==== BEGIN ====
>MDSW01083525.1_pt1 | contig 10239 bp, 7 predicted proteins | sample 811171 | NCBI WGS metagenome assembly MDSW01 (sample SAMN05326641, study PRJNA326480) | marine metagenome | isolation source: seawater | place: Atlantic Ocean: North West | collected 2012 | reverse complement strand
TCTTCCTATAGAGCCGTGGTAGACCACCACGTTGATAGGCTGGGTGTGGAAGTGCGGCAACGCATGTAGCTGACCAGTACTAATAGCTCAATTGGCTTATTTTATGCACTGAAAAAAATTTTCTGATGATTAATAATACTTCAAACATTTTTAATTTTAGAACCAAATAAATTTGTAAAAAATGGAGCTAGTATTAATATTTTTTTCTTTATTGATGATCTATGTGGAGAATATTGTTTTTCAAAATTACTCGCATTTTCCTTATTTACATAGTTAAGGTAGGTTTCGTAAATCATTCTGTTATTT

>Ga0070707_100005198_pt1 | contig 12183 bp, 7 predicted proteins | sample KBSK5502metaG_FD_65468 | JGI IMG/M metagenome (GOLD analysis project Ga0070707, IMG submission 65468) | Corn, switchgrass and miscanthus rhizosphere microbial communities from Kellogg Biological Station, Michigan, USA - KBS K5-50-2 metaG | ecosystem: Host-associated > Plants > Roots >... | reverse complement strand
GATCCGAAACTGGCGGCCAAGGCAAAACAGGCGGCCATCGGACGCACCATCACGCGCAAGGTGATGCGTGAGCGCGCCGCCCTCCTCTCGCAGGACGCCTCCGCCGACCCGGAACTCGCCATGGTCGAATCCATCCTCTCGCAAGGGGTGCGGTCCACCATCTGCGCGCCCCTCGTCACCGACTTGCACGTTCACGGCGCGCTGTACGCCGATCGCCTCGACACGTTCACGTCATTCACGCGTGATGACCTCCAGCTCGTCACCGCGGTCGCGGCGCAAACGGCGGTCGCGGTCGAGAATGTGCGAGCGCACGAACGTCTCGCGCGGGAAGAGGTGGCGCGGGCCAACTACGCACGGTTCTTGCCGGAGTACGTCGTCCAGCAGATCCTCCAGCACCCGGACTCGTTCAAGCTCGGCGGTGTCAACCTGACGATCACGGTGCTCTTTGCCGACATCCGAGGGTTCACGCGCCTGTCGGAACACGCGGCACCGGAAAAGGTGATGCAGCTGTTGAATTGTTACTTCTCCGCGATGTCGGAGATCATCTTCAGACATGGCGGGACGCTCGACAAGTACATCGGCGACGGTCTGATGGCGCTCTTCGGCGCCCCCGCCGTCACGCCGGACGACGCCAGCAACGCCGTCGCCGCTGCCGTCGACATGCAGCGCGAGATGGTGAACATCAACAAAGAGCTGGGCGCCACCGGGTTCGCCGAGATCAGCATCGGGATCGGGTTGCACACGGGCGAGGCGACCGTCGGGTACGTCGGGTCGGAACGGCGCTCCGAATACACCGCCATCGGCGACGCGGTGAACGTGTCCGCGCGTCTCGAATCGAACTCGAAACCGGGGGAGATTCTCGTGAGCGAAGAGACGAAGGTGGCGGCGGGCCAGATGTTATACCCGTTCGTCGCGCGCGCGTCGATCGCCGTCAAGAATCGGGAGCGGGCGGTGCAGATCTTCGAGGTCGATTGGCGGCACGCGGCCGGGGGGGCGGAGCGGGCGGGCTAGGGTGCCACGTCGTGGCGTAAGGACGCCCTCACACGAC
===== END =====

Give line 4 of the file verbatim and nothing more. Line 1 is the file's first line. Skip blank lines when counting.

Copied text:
GATCCGAAACTGGCGGCCAAGGCAAAACAGGCGGCCATCGGACGCACCATCACGCGCAAGGTGATGCGTGAGCGCGCCGCCCTCCTCTCGCAGGACGCCTCCGCCGACCCGGAACTCGCCATGGTCGAATCCATCCTCTCGCAAGGGGTGCGGTCCACCATCTGCGCGCCCCTCGTCACCGACTTGCACGTTCACGGCGCGCTGTACGCCGATCGCCTCGACACGTTCACGTCATTCACGCGTGATGACCTCCAGCTCGTCACCGCGGTCGCGGCGCAAACGGCGGTCGCGGTCGAGAATGTGCGAGCGCACGAACGTCTCGCGCGGGAAGAGGTGGCGCGGGCCAACTACGCACGGTTCTTGCCGGAGTACGTCGTCCAGCAGATCCTCCAGCACCCGGACTCGTTCAAGCTCGGCGGTGTCAACCTGACGATCACGGTGCTCTTTGCCGACATCCGAGGGTTCACGCGCCTGTCGGAACACGCGGCACCGGAAAAGGTGATGCAGCTGTTGAATTGTTACTTCTCCGCGATGTCGGAGATCATCTTCAGACATGGCGGGACGCTCGACAAGTACATCGGCGACGGTCTGATGGCGCTCTTCGGCGCCCCCGCCGTCACGCCGGACGACGCCAGCAACGCCGTCGCCGCTGCCGTCGACATGCAGCGCGAGATGGTGAACATCAACAAAGAGCTGGGCGCCACCGGGTTCGCCGAGATCAGCATCGGGATCGGGTTGCACACGGGCGAGGCGACCGTCGGGTACGTCGGGTCGGAACGGCGCTCCGAATACACCGCCATCGGCGACGCGGTGAACGTGTCCGCGCGTCTCGAATCGAACTCGAAACCGGGGGAGATTCTCGTGAGCGAAGAGACGAAGGTGGCGGCGGGCCAGATGTTATACCCGTTCGTCGCGCGCGCGTCGATCGCCGTCAAGAATCGGGAGCGGGCGGTGCAGATCTTCGAGGTCGATTGGCGGCACGCGGCCGGGGGGGCGGAGCGGGCGGGCTAGGGTGCCACGTCGTGGCGTAAGGACGCCCTCACACGAC